We’ve been having an amazing tour so far. We opened at the University of Texas at San Antonio tonight performing in their beauteous Recital Hall (pictured) which has glorious acoustics and a mighty organ behind our delineated acting area. As we have no director, stage manager or “techies” with us, it is our job to organize: putting our play in a new space – and boy have we had some different spaces – an exciting challenge.
We first performed at the Westville Correctional Facility in Indiana in a tiny, bare, very hot room with around thirty or so charming men who were hungry for Shakespeare. They take part in a series of weekly workshops run by Shakespeare at Notre Dame’s Scott Jackson. They asked brilliant questions and shared wonderful thoughts about the production. Clarity can be potentially hazardous when you have five actors playing 27 or so roles, but they all seemed to follow the plot really well. We learned, several of the attendees had never been to the theatre before, and all sat in rapt attention. For us, it seemed such an important thing to do, to perform there. The visit to Westville stands as one of my most amazing theatrical experiences.
Our next stop was The University of Texas at Austin, a serene and vast campus full of live oaks, unknown to us in England. We had such enthusiastic audiences (people standing, wow!), a biggish theatre, and our very first classes. This is the first AFLTS tour for three of us – Evvy, Hannah, and Alice – and they were a bit nervous as workshops began. However, after sharing classes with them, I can testify that all three are completely BRILLIANT, and their teaching has received wonderful feedback. Paul is already a seasoned teacher and an exceptionally clever chap, having studied Classics at Oxford; this is his third tour.
The idea for our classroom sessions is to share the actors’ approach to a text. For example: warming up our voices and bodies, physicalizing words, staging short scenes, thinking about the characters’ emotional and physical states, and, most of all, their intentions. We also touch on the importance of speaking the text OUT LOUD and having a NEED as a character to say these things. For students, this approach is occasionally strange, sometimes truly silly (which is such fun), but always a welcome way in to the text.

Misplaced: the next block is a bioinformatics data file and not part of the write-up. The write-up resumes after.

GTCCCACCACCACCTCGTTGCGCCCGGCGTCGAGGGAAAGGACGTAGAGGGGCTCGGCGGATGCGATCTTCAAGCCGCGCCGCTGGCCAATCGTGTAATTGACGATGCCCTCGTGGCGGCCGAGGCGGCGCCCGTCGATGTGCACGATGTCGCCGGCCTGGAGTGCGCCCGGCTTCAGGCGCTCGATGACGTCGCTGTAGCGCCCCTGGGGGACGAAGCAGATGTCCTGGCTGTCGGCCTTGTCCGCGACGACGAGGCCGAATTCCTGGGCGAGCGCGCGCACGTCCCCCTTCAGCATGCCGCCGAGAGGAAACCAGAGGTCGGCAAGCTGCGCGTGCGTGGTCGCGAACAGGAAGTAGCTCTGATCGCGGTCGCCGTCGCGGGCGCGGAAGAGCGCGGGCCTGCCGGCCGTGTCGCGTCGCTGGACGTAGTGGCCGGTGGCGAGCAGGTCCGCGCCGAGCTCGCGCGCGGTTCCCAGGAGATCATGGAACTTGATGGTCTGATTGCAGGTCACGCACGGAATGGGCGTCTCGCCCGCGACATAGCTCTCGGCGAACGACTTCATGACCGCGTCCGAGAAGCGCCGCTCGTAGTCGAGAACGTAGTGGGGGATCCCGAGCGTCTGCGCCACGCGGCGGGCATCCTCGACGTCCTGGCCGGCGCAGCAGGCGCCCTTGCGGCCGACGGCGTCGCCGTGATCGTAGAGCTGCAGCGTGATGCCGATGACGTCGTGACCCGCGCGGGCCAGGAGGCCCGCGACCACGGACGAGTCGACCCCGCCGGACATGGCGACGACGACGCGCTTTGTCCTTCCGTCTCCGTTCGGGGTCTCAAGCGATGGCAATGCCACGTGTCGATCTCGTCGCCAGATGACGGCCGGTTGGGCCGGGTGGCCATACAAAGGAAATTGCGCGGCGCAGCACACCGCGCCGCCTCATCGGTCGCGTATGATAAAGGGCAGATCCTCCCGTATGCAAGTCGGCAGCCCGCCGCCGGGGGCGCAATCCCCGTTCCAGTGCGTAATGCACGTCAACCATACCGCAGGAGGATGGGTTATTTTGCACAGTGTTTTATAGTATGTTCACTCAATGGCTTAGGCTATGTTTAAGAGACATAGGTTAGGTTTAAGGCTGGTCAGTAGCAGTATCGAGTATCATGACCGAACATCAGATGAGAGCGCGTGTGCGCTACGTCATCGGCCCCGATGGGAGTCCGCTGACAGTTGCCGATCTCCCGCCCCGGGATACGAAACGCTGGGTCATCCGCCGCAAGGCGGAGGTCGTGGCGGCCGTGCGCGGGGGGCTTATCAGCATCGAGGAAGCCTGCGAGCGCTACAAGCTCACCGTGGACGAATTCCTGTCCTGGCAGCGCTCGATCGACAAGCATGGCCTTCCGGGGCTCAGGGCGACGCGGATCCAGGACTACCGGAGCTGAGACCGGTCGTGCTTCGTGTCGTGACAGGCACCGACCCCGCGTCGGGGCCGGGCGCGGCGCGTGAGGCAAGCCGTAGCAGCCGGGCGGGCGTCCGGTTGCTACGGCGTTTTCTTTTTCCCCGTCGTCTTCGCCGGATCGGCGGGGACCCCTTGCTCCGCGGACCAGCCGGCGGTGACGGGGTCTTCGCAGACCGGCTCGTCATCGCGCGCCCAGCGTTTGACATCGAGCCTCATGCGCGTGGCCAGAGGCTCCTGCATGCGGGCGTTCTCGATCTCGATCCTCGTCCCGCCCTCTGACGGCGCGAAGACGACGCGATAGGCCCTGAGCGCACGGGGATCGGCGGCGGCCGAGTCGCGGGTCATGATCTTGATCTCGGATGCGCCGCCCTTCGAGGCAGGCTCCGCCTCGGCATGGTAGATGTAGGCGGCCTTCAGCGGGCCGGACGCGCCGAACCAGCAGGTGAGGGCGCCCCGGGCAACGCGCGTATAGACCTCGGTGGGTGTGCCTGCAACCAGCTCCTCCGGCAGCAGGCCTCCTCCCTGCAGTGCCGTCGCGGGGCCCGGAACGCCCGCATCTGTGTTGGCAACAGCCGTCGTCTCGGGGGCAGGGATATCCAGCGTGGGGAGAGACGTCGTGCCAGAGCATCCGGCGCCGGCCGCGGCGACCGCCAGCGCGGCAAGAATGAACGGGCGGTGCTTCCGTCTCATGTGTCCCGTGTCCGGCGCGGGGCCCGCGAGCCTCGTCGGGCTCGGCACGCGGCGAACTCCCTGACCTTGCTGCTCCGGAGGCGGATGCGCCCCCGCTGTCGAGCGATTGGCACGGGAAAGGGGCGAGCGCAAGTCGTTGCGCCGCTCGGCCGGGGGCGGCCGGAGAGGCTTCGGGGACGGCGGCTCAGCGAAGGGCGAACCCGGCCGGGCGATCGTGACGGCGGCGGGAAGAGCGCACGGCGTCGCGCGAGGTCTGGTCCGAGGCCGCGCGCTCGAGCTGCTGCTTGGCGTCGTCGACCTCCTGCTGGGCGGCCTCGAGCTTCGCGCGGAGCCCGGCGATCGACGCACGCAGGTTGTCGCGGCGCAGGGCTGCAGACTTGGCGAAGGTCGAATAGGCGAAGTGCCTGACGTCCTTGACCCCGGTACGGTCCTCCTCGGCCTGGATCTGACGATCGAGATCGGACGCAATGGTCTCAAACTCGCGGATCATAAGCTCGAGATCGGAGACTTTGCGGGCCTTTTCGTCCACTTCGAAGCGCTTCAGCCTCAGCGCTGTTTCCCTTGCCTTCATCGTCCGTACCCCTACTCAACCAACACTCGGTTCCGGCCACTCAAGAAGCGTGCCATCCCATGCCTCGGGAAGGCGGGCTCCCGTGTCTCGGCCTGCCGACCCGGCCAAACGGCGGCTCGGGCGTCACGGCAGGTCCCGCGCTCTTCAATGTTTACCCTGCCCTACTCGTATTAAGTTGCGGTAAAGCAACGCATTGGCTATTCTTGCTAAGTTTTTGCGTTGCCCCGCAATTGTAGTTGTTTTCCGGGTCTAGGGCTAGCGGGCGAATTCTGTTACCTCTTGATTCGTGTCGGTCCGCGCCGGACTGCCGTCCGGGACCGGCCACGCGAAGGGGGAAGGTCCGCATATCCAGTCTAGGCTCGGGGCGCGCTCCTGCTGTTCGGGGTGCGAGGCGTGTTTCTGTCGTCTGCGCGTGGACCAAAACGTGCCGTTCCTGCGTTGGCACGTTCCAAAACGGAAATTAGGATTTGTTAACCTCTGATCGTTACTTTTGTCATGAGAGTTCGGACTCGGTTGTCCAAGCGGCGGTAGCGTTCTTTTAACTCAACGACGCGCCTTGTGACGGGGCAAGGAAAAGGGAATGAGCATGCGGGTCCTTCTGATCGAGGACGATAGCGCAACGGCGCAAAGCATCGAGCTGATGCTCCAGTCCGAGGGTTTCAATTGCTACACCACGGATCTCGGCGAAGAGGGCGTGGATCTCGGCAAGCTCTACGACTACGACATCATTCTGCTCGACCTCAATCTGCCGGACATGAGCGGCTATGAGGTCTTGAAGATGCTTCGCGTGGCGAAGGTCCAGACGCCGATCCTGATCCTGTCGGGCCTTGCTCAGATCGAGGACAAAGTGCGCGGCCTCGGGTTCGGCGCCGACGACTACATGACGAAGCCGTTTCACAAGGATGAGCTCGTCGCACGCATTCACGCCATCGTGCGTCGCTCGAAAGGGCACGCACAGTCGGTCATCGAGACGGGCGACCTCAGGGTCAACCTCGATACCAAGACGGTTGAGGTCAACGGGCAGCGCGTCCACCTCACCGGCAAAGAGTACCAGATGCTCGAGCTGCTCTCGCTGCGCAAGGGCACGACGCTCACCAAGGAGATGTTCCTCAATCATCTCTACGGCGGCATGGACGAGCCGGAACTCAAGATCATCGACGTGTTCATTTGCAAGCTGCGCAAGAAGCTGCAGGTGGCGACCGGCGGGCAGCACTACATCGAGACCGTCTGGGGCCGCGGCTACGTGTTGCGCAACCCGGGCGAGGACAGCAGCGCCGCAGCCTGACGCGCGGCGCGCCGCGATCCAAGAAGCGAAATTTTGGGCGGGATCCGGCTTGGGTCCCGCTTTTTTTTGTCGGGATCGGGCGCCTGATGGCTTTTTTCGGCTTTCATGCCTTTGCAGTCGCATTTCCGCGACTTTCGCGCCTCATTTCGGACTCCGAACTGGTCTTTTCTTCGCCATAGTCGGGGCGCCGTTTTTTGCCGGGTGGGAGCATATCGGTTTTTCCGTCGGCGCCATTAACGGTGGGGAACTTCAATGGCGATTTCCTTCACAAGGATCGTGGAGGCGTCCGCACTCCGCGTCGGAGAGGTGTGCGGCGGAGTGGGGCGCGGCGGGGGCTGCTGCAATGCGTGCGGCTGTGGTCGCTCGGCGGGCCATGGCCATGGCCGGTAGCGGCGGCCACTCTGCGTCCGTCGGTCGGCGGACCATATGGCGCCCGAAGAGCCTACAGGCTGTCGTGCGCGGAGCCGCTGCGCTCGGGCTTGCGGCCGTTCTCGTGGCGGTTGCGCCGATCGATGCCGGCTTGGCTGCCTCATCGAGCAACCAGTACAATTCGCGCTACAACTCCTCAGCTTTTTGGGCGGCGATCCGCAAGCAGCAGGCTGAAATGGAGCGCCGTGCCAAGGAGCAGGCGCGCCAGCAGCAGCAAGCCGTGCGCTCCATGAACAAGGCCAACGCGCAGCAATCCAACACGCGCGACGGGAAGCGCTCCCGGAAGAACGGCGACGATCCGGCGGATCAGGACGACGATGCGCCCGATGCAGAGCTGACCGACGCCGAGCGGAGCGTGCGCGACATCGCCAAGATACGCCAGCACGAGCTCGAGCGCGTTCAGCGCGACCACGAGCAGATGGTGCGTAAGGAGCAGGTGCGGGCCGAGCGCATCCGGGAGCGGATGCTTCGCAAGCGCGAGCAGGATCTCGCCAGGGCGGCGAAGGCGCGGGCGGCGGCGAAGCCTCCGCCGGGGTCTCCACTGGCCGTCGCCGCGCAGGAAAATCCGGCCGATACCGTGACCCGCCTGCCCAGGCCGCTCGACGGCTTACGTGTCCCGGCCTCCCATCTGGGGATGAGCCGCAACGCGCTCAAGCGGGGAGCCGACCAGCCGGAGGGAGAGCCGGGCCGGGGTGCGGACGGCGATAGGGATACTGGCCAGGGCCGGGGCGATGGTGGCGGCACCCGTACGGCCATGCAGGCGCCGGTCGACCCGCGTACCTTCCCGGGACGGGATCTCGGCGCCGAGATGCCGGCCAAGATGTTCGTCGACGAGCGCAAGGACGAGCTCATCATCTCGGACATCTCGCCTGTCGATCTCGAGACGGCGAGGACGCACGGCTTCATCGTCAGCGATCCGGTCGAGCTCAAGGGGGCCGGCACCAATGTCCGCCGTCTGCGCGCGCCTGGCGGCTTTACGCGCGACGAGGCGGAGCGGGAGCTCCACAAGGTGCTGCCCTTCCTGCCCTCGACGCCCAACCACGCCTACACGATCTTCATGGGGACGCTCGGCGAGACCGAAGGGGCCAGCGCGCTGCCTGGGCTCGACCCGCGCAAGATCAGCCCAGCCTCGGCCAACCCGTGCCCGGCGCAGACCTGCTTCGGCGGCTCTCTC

I have my classes pair off. In each pair, one becomes a Lancastrian supporter and the other a Yorkist (the two factions in the play). They then push hard against each other’s palms whilst shouting “Dog, cur, and villain.” The physical impetus makes the antipathy much easier (though most people just giggle a lot the first time round). I had a football quarterback in my class yesterday who the teacher said she had never seen so animated!
On the Saturday of our Austin residency we drove out to Shakespeare at Winedale and their summer school Shakespeare camp run by the very wonderful Laurel and James Loehlin. I’ve known James for 25 years as he worked at the Orange Tree Theatre in the UK at the same time as me. The Winedale theatre is a converted hay barn, so we adapted to a teeny tiny stage with three additional levels, a lovely and different dynamic. We watched some fantastic child actors beforehand (directed brilliantly by Clayton Stromberger). They performed scenes from Richard III under the trees. I must give a special BRAVO! to the young girl who played a most MAGNIFICENT Queen Margaret. We had added excitement during the performance as a coral snake had to be killed trying to get into to watch our play. Evvy Miller, playing Buckingham, is terrified of snakes and calls them “speedy, small, death machines.” As she was waiting to make an entrance, she was quietly told to “shift quickly as there was a snake on the loose.” We all survived the scare and enjoyed a lovely response to the play. We concluded our Winedale evening star-watching under that dark and huge Texas sky.
We have managed a few “jollies” (an English word for fun trips out) to the very famous “Broken Spoke” dance hall (pictured), to swim in the creek in Austin, and to watch the nightly exodus of one and a half million bats from under Congress Bridge which was absolutely SPECTACULAR. We have also eaten our body weight in burritos, steaks, tacos, and enchiladas. Luscious!
— Liz Crowther